Yes It’s the Economy, But It’s Health Care Reform, Too

In 1992, James Carville wrote down the key messages then Governor Bill Clinton’s campaign had to focus on in order to win.

  1. Change versus more of the same
  2. The economy, stupid
  3. Don’t forget health care

Throw in a cup of national security and you’ve got the same recipe for presidential success in 2008. Anyone listening to a speech by Senator John McCain or Senator Barack Obama will appreciate that their campaigns understand this reality. And given the recent credit crisis and financial maelstrom, the economy has become an even more central part of this election. In interpreting the public’s demand for change, however, the dominant position of economic issues should not hide the fact that voters want health care reform, too.

According to the October Kaiser Health Tracking Poll, no surprise here, the economy is overwhelmingly, the most dominant issue in this year’s campaign. 62 percent of the survey’s respondent’s listed the economy as “the single most important issue in [their] vote for president.” 13 percent of the respondents cited Iraq while 12 percent named health care.

Economic concerns emerged as the key issue long before the current financial crisis, however. In the December 2007 poll, Iraq was the top issue, with 30 percent of the respondents listing it as the most important issue. It was followed by the economy at 23 percent and health care at 21 percent.

In February 2008, the economy had moved into first place, having been named by 43 percent of respondents. The percentage name Iraq and health care as the most important issues remained constant at 29% and 21 percent, respectively.

By August 2008 49 percent of respondents were citing the economy as their top issue while Irag had dropped to 25 percent and health care to 16 percent. The Kaiser survey interviewed “likely voters” by phone between October 8th and October 13th, well after the economic crisis had set in, making the big change in the results understandable.

One might conclude from this that health care reform is moving off the public’s radar as a salient issue. That would be a mistake. The Kaiser survey shows that 75 percent of Democrats and 61 percent of independents believe “it is more important than ever to take on healthcare reform.” Even 42 percent of Republicans agreed with this statement. What it shows is that health care reform and economic security are intertwined and inseparabe. A key aspect of “fixing” the economy will involve “fixing” health care.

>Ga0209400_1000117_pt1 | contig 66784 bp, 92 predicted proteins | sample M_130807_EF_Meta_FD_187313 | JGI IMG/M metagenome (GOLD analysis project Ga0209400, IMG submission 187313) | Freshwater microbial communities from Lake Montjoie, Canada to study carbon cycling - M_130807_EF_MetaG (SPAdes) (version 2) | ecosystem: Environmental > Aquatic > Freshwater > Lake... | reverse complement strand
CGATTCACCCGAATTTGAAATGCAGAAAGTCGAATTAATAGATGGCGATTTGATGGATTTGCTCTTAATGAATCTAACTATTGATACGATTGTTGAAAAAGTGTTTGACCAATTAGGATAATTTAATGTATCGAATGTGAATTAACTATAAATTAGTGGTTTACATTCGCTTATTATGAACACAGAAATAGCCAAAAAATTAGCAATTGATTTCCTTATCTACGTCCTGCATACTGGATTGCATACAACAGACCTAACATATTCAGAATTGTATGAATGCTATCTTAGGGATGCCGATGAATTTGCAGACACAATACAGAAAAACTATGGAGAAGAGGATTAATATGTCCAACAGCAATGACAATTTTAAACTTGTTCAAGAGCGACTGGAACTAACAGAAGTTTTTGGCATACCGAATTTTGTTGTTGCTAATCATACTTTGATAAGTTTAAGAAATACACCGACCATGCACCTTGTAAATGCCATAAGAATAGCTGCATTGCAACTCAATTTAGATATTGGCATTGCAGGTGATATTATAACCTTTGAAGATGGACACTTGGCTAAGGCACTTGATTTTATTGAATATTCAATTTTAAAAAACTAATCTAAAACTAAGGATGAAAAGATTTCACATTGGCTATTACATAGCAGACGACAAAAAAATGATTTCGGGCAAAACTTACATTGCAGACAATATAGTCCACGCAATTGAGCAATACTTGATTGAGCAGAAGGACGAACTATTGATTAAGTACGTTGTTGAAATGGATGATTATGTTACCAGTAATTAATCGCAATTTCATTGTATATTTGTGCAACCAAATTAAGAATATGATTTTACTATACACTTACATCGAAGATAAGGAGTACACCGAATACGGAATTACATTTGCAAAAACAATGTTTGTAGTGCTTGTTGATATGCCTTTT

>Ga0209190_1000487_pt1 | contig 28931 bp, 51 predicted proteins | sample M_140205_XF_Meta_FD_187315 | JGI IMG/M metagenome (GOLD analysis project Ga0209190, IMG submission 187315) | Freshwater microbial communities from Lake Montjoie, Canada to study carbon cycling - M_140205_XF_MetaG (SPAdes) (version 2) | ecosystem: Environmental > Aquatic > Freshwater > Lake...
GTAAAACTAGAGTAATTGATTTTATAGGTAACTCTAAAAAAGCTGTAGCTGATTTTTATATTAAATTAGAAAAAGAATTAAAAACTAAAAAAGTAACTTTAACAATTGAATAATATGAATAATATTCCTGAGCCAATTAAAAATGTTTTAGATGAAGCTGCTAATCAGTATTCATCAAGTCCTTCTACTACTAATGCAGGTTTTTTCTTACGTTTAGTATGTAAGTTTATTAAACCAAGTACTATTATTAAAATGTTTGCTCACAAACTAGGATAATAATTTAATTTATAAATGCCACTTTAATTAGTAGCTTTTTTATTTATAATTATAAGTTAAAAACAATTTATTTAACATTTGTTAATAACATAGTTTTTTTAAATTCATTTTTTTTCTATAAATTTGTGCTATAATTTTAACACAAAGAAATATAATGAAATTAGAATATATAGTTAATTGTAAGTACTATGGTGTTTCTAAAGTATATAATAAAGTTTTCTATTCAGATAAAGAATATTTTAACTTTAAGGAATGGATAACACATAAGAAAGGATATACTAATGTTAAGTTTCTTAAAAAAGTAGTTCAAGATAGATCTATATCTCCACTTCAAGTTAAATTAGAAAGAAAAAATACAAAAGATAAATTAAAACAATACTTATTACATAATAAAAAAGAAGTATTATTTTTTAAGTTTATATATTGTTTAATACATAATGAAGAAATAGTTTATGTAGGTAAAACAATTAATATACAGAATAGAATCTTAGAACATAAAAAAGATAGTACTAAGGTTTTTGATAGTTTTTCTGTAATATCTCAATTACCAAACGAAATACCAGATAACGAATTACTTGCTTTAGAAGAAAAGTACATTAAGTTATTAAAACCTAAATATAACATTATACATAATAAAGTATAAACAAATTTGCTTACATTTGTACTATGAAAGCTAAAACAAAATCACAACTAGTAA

According to the Kaiser study, 35 percent of respondents themselves or a family member had put off getting health care they needed because of the economy. 31 percent said they skipped recommended medical tests or treatment and 27 percent said they didn’t fill a prescription. 28 percent of the respondents reported they had problems paying for health care and health insurance as a result of recent changes in the economy.

Restoring consumer confidence is a substantial part of recovering from economic set backs. So it is significant that half of the respondents (51 percent) said that “lower prices for health care and insurance would make a big difference in their family’s financial situation.” That’s more than the 45 percent who said a rebound in the stock market would make a big difference in their situation.

Senator Obama has cited health care reform as one of the top three issues he’ll address as president. There are numerous plans already circulating in Congress to jump start the reform process, including a bipartisan health care reform package backed by 12 Senators, six from each party. Senator Ted Kennedy, who is at home battling brain cancer, is talking with lobbyists, policy mavens and lawmakers from both parties to develop a framework for health care reform for the new president. Senator Kennedy intends to introduce his legislation as soon as the new Congress convenes.

So yes, the economy will be the dominant issue between now and election day. And it will dominate the president-elect’s wait to move into the White House and it will dominate his first months — perhaps his first term — in the oval office. The economy will dominate, but it won’t eliminate other issues. The American people expect health care reform to be among those other issues — and it will be.

What may surprise some is how quickly the health care reform effort will get underway. My guess is the new president will give a major address on the issue before inauguration day. Health care reform is simply too tied to the reality and perception of Americans’ economic security. It’s too important to Senator Kennedy. It’s too important to helping businesses recover and grow. The American people want the new president to address health care reform. And the new president will need to.